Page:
• Multi Grain Cheerios with Real Strawberries. “We’ve taken everything you love about Multi Grain Cheerios and made it even tastier by adding real strawberry pieces!” brags the box. That’s a stretch; the cereal contains more cornstarch than dried berries.
  • Special K Vanilla & Almond. “Now with MORE REAL ALMONDS,” shouts the box. Yet the cereal still has more sugar than nuts. Judging by the fat (1½ grams), Kellogg adds no more than three almonds per cup. In contrast, some new cereals—from brands like KIND and Clif—are actually delivering almonds, peanuts, and more.
  • Clif. Thanks to its barely-sweet flakes, all four varieties get Best Bites. And the Chocolate & Peanut Butter and Honey & Peanut Butter are studded with real peanut halves you can see and crunch.
  • KIND. Most varieties have more almonds (the number-one ingredient) than anything else, though KIND adds more sugar than Clif. Best Bite Apple Cinnamon is packed with crisp apple pieces.

The downside: cost. We paid $7 for a 15 oz. box of Clif. Ounce for ounce, KIND was even more: $6 for a 10 oz. box.

Want to save a little cash? Build your own. Start with a Best Bite like plain shredded wheat, Total, Whole Foods 365 Organic Bran Flakes, or Wheaties. Then add a tablespoon or two of almond slivers, chopped walnuts, pumpkin or sunflower seeds, you name it. Top it off with fresh or frozen fruit. Ta-da!

The keto catch

Wonderworks keto cereal
Not working any wonders for your health.
General Mills.

In 2019, Magic Spoon kicked off the ultra-low-carb diet craze in cereal. Now Catalina Crunch, Wonderworks, and other “keto friendly” cereals are everywhere.

Who wouldn’t want more protein and less sugar at breakfast?

The catch: A bowl of processed protein and fibers with a sprinkle of refined starch is unlikely to offer the health benefits of whole grains—with their intact, fiber-rich bran. That’s why none of those grain-free keto cereals are Best Bites. Wonderworks also racks up saturated fats from palm and palm kernel oil.

What’s more, some popular ingredients in keto-friendly cereals may not be gut friendly. Two to watch:

  • Inulin (aka chicory root fiber). It can add sweetness and counts as fiber on Nutrition Facts labels, so it shows up in plenty of cereals, keto and non-keto. But it’s a fermentable fiber. Translation: it can make your gut bacteria release gas.
  • Allulose. It's a sugar that's poorly absorbed in the gut, so Nutrition Facts labels don't have to count it as "sugar." But in some people, too much can cause nausea, diarrhea, or abdominal pain (see How much is too much? It's unclear. But allulose is now also added to many lower-sugar bars, cookies, candies, etc., so beware.

Want less sugar? Less-processed Best Bites like plain shredded wheat and Uncle Sam Original Wheat Berry Flakes add none. They're great topped with berries or other fresh fruit.

Another winner: a no-sugar-added muesli like Alpen Triple Berry. With a subtle sweetness from its sprinkle of dried fruit, Alpen is a great crunchy substitute for sugary granola.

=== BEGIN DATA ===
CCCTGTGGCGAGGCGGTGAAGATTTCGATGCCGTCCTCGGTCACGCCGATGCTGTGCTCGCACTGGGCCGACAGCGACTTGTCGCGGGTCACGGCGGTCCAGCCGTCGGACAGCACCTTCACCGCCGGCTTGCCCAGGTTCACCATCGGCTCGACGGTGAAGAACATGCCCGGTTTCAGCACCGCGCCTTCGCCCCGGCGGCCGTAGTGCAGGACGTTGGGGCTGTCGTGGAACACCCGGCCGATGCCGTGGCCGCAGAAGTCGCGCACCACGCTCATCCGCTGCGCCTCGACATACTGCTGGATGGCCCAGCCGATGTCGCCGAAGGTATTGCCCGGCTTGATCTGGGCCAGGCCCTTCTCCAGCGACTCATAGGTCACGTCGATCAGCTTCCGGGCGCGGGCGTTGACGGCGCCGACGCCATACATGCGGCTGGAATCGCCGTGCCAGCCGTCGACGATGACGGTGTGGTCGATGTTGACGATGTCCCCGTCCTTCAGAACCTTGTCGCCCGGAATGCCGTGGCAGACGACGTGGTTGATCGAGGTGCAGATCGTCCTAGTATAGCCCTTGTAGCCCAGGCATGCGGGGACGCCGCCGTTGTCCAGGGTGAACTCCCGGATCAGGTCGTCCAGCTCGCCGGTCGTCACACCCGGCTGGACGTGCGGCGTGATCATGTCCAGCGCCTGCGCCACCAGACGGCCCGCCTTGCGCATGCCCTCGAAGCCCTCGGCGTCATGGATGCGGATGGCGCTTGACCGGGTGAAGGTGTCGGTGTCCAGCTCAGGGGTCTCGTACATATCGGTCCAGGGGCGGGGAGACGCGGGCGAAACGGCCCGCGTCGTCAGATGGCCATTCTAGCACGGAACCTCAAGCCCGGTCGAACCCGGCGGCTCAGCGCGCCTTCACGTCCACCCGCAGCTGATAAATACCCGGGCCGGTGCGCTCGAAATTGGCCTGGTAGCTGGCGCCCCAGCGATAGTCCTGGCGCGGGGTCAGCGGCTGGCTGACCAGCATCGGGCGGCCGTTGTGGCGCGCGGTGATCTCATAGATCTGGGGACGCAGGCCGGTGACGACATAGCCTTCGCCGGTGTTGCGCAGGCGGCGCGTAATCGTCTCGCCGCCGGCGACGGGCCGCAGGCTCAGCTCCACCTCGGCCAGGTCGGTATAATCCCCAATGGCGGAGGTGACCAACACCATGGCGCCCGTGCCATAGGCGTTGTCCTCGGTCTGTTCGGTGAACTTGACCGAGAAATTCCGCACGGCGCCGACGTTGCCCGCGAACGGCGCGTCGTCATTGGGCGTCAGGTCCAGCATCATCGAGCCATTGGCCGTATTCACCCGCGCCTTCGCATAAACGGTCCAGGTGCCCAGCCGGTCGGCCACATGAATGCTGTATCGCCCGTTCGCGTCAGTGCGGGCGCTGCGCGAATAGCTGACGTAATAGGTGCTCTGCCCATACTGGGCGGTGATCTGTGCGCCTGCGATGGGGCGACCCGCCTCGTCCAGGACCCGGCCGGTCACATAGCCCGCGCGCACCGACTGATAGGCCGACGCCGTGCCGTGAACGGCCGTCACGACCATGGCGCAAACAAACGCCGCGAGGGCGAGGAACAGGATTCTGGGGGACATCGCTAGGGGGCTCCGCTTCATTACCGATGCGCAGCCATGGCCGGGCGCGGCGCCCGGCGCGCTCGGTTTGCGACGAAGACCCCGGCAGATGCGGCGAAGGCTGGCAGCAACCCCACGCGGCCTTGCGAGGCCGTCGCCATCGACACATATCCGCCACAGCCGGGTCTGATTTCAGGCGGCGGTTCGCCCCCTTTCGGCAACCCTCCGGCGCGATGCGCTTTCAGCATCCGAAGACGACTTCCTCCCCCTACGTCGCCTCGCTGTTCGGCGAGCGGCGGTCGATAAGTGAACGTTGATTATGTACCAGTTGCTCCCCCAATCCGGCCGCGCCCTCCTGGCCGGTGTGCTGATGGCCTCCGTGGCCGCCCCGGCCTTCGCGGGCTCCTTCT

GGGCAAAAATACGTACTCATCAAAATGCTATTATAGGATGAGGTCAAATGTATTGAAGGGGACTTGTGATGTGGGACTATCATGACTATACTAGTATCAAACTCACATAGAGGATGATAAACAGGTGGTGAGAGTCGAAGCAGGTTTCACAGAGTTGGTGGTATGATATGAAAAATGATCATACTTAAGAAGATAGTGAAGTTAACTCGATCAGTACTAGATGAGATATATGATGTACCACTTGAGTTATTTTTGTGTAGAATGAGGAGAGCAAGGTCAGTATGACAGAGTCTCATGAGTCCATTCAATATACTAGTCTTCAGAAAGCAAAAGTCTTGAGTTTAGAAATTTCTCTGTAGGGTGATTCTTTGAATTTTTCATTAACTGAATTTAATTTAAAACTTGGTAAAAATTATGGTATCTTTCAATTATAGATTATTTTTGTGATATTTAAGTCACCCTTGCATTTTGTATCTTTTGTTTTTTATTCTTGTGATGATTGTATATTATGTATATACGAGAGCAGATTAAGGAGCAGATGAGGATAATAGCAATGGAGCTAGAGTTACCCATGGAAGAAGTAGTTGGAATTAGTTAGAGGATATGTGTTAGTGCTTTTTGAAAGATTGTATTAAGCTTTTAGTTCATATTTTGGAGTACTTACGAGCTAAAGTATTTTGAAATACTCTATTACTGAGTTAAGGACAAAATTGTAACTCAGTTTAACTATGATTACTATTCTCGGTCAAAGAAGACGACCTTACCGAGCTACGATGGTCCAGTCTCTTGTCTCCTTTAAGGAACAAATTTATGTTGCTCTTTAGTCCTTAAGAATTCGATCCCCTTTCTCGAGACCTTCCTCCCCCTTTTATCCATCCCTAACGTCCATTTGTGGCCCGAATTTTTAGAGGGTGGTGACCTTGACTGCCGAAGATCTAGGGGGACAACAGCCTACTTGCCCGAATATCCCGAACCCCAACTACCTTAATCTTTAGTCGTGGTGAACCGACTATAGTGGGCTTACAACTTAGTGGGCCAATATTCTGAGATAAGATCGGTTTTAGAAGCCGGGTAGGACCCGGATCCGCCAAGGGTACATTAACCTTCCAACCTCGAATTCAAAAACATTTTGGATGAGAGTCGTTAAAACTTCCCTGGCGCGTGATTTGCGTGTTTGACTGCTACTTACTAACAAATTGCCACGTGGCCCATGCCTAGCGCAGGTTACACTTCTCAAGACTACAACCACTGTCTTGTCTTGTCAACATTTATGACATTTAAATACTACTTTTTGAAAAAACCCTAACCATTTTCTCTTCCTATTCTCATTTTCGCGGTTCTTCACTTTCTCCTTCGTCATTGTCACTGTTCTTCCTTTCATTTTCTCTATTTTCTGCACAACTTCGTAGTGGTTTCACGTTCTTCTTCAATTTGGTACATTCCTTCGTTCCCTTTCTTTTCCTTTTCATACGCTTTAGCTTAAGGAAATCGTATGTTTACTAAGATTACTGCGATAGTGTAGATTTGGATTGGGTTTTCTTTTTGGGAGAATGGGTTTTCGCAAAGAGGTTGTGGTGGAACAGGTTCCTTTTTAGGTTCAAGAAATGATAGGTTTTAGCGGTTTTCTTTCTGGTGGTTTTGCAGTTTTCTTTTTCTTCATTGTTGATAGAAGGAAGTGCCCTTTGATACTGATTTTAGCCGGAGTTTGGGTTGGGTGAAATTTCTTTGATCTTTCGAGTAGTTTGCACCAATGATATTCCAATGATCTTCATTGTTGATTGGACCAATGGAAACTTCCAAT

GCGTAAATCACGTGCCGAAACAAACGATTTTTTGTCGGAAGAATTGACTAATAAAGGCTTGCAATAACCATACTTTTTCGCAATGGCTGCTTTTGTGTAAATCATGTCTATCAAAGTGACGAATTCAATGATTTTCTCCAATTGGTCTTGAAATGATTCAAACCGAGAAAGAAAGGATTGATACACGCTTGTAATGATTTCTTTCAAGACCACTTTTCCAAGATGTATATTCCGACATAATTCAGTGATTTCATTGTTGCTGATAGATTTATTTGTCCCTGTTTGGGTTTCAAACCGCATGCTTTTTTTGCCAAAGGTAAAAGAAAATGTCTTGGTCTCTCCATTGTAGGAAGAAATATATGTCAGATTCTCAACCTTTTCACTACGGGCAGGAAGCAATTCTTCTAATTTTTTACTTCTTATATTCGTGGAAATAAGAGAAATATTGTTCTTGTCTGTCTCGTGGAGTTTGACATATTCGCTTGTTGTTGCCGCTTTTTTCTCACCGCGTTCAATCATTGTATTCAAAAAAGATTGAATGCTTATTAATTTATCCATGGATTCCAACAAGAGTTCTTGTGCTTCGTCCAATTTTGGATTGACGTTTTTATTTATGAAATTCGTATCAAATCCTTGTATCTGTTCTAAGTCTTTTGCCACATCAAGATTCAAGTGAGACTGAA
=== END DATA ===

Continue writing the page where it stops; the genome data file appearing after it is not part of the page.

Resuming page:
Want more protein? Layer your cereal on top of plain low-fat Greek yogurt or cottage cheese (15 to 20 grams of protein in 6 oz.). Dairy-free? Go with soy yogurt or a protein-rich plant milk like Silk Protein (Original or Unsweet).

Grain of truth

Kellogg's Smart Start cereal box
“25g of whole grain” doesn’t tell you much.

A few cereals have clear labels like "100% whole grain." Most other grain claims are tricky. They don't tell you how much refined grain you may be getting along with the whole grain. For example:

  • "Made with " whole grain. Special K Blueberry flakes are "made with whole grain." Yes, whole wheat is the first ingredient in those flakes (and in all the other Special K cereals except cereals except Original, which has no whole grain). But the second ingredient is refined rice.
  • Grams whole grain. Smart Start Original Antioxidants has "25g of whole grain" per serving. But refined rice is the first ingredient. Not so smart.

    And 25 grams isn't very much, given Smart Start's large serving size (64 grams). In contrast, Whole Foods 365 Organic Bran Flakes have 32 grams of whole grain in a smaller (40-gram) serving. And that doesn't include its fiber-rich bran. No wonder it's a Best Bite.

Not buying it

Apple Cinnamon Cheerios box
A heart on the box is no reason to buy a sugary cereal.
General Mills.

Some claims are better for selling cereal than they are for your health.

  • Hearts. The FDA has rules for claims about heart disease or lowering cholesterol, but they're lax.

    For example, a cereal can claim that it "may reduce the risk of heart disease" simply because it's low in saturated fat and cholesterol—like, well, most cereals—or rich in whole grains. Ditto if the cereal has enough soluble fiber from oats to help lower blood cholesterol levels...even if you have to eat two to four servings a day.

    What's more, the FDA hasn't set an added-sugar limit on foods that make those types of claims. That explains why you'll see them on Honey Nut Cheerios, Apple Cinnamon Cheerios, Great Grains Cranberry Almond Crunch, and others with around 3 teaspoons of added sugars—a quarter of a day's max. Sheesh.
  • Added vitamins. Total has "100% Daily Value of 11 Vitamins & Minerals." But it has just 10 percent of a day's vitamin D, a nutrient that many of us get too little of because it's rare in foods. Ditto for Special K and Cheerios. You won't find a full day's worth in a cereal.

    Trying to cover your bases? Ignore cereal vitamin claims and look for a good daily multivitamin-mineral pill.